Mohammed Abbas: anti-Islamic provocations fuel mistrust

The posters depicting the controversial Danish caricature of the prophet Mohammed in Brno, photo: CTK

In the past couple of weeks two incidents have threatened to disturb the peaceful coexistence between Czechs and the country’s Muslim community, centred mainly in the Moravian city of Brno. First, the city was plastered overnight with posters depicting the controversial Danish caricature of the prophet Mohammed which sparked violent protests across the Muslim world. And then last week the ultra-right National Party placed the controversial anti-Qur’an film Fitna by the rightwing Dutch MP Geert Wilders on its web page.

The posters depicting the controversial Danish caricature of the prophet Mohammed in Brno,  photo: CTK
The interior minister ordered the posters torn down and the matter investigated, and politicians loudly denounced the actions of the National Party as ignorant and foolhardy. Nevertheless some Muslims say they are feeling the pressure. How much damage have these incidents done? I asked Mohammed Abbas a Muslim from Sudan, who has been living in the Czech Republic since 1988 for his opinion.

“Yes, it is doing damage. But it is a very small group of people, maybe even one or two people who are trying to provoke in this way. And that can happen in any society, unfortunately. It gives Muslims the feeling that they are attacked and it makes Czechs fear the Muslims because they expect a reaction. Which is very, very sad.”

How do Muslims fare in the Czech Republic. How do Czechs act towards you? Do you have friends in this country? How do people in the street behave?

“I think that generally Czech people are indifferent to the religion or cultural background of others. Most people are very friendly. But sometimes they are afraid because of things that they read in the papers or hear on television. Unfortunately, many reports about the Muslim world are not based on the truth. We hear a lot about the fight against terrorism but at the end of the day in many countries nobody is prosecuted and when a case does come to court nobody is found guilty. So I think that often it is a case of virtual reality. This fear of Islam and Muslims is something that is not based on truth.”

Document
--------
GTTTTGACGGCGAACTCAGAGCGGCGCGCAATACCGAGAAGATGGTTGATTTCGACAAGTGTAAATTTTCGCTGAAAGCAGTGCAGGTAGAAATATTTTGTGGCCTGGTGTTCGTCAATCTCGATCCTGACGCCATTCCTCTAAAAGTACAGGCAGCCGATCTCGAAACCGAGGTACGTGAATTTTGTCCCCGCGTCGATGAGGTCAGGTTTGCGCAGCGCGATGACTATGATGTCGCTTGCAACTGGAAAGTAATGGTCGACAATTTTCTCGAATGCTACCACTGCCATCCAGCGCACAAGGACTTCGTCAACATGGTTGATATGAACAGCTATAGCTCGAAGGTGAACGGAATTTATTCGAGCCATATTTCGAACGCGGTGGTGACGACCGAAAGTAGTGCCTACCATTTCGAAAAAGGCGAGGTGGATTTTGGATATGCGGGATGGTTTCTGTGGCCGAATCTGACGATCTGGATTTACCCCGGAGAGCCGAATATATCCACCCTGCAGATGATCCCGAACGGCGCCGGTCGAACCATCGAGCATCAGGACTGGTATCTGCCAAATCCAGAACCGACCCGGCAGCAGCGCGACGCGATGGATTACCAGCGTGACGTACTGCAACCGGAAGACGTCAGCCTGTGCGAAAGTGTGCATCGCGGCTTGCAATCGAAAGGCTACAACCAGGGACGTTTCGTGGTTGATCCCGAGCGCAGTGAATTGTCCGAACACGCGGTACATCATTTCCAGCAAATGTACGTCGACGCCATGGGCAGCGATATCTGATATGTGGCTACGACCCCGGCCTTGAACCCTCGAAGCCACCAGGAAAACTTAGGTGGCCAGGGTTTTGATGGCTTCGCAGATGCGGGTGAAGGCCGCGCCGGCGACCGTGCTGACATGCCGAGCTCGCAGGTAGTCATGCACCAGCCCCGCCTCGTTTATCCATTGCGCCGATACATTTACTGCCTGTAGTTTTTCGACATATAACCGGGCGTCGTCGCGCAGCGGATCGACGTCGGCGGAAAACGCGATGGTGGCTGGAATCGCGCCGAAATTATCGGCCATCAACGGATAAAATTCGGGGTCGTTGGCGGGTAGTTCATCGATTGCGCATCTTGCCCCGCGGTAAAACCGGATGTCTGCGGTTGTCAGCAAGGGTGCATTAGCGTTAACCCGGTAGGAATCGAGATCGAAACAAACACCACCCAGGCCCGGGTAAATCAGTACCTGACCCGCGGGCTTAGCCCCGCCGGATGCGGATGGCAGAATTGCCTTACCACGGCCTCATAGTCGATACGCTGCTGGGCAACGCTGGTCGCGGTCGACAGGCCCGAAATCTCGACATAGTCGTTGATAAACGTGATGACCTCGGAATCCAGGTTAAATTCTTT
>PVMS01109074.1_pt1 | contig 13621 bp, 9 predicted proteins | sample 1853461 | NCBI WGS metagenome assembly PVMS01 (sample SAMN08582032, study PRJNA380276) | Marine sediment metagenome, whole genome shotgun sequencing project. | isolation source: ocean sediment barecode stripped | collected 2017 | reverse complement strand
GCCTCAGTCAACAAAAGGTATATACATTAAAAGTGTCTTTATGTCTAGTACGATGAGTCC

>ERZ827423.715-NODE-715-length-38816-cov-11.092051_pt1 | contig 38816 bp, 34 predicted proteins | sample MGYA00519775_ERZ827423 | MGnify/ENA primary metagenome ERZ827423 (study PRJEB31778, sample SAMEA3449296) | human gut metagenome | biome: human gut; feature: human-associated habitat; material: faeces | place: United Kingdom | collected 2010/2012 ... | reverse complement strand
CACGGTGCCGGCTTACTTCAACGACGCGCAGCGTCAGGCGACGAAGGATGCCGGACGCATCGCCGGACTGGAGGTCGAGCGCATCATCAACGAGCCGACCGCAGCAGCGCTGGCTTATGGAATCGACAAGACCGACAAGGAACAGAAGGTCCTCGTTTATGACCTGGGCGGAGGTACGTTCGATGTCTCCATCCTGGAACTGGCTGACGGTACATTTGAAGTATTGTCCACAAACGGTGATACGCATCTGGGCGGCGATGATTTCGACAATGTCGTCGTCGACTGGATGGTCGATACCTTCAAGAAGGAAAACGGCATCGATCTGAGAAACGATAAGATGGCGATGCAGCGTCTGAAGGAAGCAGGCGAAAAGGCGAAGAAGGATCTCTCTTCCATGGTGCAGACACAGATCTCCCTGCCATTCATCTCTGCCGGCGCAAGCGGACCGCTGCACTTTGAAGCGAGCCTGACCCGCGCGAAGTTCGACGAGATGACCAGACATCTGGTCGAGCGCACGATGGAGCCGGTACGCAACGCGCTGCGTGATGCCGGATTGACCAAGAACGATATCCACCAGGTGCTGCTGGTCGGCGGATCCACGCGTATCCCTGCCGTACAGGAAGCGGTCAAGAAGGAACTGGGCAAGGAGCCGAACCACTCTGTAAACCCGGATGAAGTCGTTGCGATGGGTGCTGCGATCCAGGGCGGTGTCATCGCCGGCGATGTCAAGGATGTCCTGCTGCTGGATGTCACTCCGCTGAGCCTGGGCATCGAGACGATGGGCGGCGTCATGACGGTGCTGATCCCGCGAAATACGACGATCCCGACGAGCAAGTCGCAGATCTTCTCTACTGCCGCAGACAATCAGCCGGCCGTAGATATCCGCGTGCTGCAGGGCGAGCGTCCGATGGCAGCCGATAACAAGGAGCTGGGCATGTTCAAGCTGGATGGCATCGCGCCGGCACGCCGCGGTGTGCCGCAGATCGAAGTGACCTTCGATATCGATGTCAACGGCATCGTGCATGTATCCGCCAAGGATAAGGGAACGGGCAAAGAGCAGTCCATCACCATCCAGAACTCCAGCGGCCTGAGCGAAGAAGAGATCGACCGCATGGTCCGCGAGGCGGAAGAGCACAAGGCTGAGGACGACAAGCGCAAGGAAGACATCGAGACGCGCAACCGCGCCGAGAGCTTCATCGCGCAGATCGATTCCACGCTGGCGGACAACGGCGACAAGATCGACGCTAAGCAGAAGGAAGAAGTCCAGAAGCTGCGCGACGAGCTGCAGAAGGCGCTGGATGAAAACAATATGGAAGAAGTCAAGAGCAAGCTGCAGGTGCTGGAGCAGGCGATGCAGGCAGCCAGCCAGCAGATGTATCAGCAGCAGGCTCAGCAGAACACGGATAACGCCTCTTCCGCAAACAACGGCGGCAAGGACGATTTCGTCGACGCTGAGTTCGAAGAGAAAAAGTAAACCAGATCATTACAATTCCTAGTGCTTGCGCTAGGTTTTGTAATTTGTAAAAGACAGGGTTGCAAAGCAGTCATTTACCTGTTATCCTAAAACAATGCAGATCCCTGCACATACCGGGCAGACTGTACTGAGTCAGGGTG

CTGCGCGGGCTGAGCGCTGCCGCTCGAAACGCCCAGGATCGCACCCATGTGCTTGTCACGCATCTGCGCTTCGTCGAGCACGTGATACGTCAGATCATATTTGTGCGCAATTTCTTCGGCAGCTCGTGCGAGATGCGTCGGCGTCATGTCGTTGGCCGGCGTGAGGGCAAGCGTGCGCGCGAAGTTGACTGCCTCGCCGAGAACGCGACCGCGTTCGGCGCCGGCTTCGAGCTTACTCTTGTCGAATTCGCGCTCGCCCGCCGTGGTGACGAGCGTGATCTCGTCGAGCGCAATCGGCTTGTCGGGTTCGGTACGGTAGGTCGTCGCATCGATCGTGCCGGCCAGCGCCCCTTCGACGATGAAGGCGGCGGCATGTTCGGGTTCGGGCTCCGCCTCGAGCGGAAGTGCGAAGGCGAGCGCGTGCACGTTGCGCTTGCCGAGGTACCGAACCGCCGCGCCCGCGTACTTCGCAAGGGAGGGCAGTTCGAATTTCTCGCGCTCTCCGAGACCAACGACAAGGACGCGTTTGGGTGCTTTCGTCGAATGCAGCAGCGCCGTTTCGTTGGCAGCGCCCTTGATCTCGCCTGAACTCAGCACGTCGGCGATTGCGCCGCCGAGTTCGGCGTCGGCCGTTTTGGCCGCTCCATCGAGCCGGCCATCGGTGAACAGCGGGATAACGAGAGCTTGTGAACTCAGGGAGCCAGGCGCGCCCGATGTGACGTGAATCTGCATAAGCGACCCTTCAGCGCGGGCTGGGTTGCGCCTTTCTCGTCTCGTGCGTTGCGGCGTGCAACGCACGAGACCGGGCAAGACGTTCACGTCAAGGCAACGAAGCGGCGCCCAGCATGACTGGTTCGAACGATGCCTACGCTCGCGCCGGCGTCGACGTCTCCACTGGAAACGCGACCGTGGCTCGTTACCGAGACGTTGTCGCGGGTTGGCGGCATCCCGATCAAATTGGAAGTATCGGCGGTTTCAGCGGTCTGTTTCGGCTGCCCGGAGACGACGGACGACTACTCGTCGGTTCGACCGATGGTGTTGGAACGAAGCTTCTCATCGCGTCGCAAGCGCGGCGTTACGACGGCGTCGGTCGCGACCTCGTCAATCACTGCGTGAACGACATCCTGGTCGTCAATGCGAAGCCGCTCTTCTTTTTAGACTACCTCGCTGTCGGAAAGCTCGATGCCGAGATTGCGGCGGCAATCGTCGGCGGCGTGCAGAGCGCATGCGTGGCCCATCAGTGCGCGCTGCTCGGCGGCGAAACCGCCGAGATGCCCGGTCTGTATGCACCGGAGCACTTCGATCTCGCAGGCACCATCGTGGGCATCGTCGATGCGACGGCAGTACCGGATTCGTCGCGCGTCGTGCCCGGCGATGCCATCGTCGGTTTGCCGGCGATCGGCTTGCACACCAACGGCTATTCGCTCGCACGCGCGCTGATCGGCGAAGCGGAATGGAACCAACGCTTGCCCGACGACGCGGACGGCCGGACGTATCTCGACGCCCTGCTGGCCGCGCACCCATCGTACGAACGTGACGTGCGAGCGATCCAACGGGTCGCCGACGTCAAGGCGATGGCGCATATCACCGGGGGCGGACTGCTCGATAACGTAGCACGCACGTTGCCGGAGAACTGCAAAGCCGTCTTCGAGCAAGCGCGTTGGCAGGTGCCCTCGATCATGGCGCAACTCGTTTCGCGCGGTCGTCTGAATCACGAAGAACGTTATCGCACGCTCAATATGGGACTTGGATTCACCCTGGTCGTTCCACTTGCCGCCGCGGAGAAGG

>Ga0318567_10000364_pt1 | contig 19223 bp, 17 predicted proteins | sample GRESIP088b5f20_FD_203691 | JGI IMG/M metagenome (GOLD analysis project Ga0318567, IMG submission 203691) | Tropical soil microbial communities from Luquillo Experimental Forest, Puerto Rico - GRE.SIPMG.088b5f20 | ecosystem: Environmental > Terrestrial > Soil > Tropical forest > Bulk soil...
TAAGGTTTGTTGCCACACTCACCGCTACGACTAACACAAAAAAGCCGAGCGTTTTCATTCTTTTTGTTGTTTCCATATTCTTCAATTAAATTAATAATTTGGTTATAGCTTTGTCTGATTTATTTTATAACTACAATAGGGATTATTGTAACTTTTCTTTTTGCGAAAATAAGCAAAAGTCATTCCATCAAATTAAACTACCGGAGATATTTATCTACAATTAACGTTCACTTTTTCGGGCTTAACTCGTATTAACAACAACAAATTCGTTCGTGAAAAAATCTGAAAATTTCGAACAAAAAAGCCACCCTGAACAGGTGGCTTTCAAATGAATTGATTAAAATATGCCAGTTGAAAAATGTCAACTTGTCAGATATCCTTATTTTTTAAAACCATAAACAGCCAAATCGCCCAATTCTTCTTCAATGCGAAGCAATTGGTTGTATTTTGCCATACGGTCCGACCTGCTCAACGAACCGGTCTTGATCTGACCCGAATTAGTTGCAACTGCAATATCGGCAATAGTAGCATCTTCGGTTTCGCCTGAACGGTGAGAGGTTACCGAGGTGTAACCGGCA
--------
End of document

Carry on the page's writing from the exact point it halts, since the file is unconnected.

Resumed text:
But there are extremists among Muslims…

“Yes, but the things happening in the Islamic world can lead to nothing but extremism. When the Muslims see what is happening in Iraq, two million people killed in a war which has no meaning…when you see what is happening in know people in England are angry because 50 people died in the metro and what do you expect from Muslims who see two million dead in Iraq and killing and suffering in the Gaza Strip every day, killing in Afghanistan. This foreign policy can lead to nothing but violence and anger – but that is not to say that Muslims in Europe will go and kill innocent people. They won’t because Islam forbids that.”

Has the kind of publicity you mentioned made Muslims close ranks in this country? Do you feel isolated?

“I do not feel that. No, I don’t think so. I am very happy with the way that Czech politicians reacted to the mentioned incidents – the prime minister, the foreign minister and the interior minister. For the first time we feel support, which is very good and is something we have not felt in a long time. And I think that if Danish politicians had behaved in a similar manner then things would have been different. Part of the problem of the Mohammed caricatures in Denmark was the arrogance of Danish politicians. They weren’t willing to talk to Muslims about the problem, they refused even to meet. So I would give Czech politicians high marks for how they dealt with the problem. I would say that it has made many Muslims here feel better.”